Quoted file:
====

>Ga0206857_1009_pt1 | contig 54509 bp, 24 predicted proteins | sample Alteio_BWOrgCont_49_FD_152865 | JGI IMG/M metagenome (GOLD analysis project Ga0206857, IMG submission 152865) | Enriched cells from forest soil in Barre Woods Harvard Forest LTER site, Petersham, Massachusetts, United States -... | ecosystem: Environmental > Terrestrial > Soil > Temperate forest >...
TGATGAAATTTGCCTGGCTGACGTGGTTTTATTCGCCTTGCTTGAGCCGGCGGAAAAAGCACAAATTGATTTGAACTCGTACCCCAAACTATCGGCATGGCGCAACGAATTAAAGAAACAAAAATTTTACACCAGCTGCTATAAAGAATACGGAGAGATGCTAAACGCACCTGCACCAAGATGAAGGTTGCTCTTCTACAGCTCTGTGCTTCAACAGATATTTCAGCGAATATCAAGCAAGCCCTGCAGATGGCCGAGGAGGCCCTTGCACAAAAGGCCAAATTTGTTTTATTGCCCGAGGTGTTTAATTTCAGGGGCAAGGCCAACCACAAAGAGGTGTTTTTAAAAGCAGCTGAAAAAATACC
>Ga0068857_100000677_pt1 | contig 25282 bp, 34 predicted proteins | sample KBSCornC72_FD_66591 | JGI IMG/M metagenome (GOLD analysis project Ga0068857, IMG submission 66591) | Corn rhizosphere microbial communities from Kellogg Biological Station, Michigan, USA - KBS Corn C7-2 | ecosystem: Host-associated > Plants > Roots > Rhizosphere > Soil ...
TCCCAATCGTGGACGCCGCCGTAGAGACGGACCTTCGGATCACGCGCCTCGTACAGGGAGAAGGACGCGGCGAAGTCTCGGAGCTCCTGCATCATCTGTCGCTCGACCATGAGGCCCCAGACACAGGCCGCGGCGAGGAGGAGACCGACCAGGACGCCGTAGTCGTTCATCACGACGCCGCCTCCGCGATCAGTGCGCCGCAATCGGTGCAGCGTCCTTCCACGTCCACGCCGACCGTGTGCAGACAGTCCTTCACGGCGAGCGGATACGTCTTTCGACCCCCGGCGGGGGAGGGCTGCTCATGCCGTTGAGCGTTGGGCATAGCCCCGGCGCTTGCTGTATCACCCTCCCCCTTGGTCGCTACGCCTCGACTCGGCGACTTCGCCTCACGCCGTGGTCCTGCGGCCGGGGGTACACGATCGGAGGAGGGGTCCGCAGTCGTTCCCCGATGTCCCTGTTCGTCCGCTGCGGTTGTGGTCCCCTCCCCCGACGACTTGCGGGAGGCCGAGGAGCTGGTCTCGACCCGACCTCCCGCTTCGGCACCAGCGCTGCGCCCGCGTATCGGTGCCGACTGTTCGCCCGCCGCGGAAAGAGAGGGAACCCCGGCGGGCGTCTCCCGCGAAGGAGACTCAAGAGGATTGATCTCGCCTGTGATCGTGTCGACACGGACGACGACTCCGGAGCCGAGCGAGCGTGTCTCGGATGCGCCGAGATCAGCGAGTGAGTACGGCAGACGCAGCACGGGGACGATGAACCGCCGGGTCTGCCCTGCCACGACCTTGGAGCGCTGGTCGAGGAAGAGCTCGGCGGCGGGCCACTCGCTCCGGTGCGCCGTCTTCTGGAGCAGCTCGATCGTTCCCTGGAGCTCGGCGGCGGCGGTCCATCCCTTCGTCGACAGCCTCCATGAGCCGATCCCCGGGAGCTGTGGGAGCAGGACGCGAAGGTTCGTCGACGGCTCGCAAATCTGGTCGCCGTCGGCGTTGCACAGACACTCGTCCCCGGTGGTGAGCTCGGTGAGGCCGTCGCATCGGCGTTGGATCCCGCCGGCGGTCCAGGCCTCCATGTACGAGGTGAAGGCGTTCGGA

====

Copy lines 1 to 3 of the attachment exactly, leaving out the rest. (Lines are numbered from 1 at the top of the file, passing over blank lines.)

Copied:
>Ga0206857_1009_pt1 | contig 54509 bp, 24 predicted proteins | sample Alteio_BWOrgCont_49_FD_152865 | JGI IMG/M metagenome (GOLD analysis project Ga0206857, IMG submission 152865) | Enriched cells from forest soil in Barre Woods Harvard Forest LTER site, Petersham, Massachusetts, United States -... | ecosystem: Environmental > Terrestrial > Soil > Temperate forest >...
TGATGAAATTTGCCTGGCTGACGTGGTTTTATTCGCCTTGCTTGAGCCGGCGGAAAAAGCACAAATTGATTTGAACTCGTACCCCAAACTATCGGCATGGCGCAACGAATTAAAGAAACAAAAATTTTACACCAGCTGCTATAAAGAATACGGAGAGATGCTAAACGCACCTGCACCAAGATGAAGGTTGCTCTTCTACAGCTCTGTGCTTCAACAGATATTTCAGCGAATATCAAGCAAGCCCTGCAGATGGCCGAGGAGGCCCTTGCACAAAAGGCCAAATTTGTTTTATTGCCCGAGGTGTTTAATTTCAGGGGCAAGGCCAACCACAAAGAGGTGTTTTTAAAAGCAGCTGAAAAAATACC
>Ga0068857_100000677_pt1 | contig 25282 bp, 34 predicted proteins | sample KBSCornC72_FD_66591 | JGI IMG/M metagenome (GOLD analysis project Ga0068857, IMG submission 66591) | Corn rhizosphere microbial communities from Kellogg Biological Station, Michigan, USA - KBS Corn C7-2 | ecosystem: Host-associated > Plants > Roots > Rhizosphere > Soil ...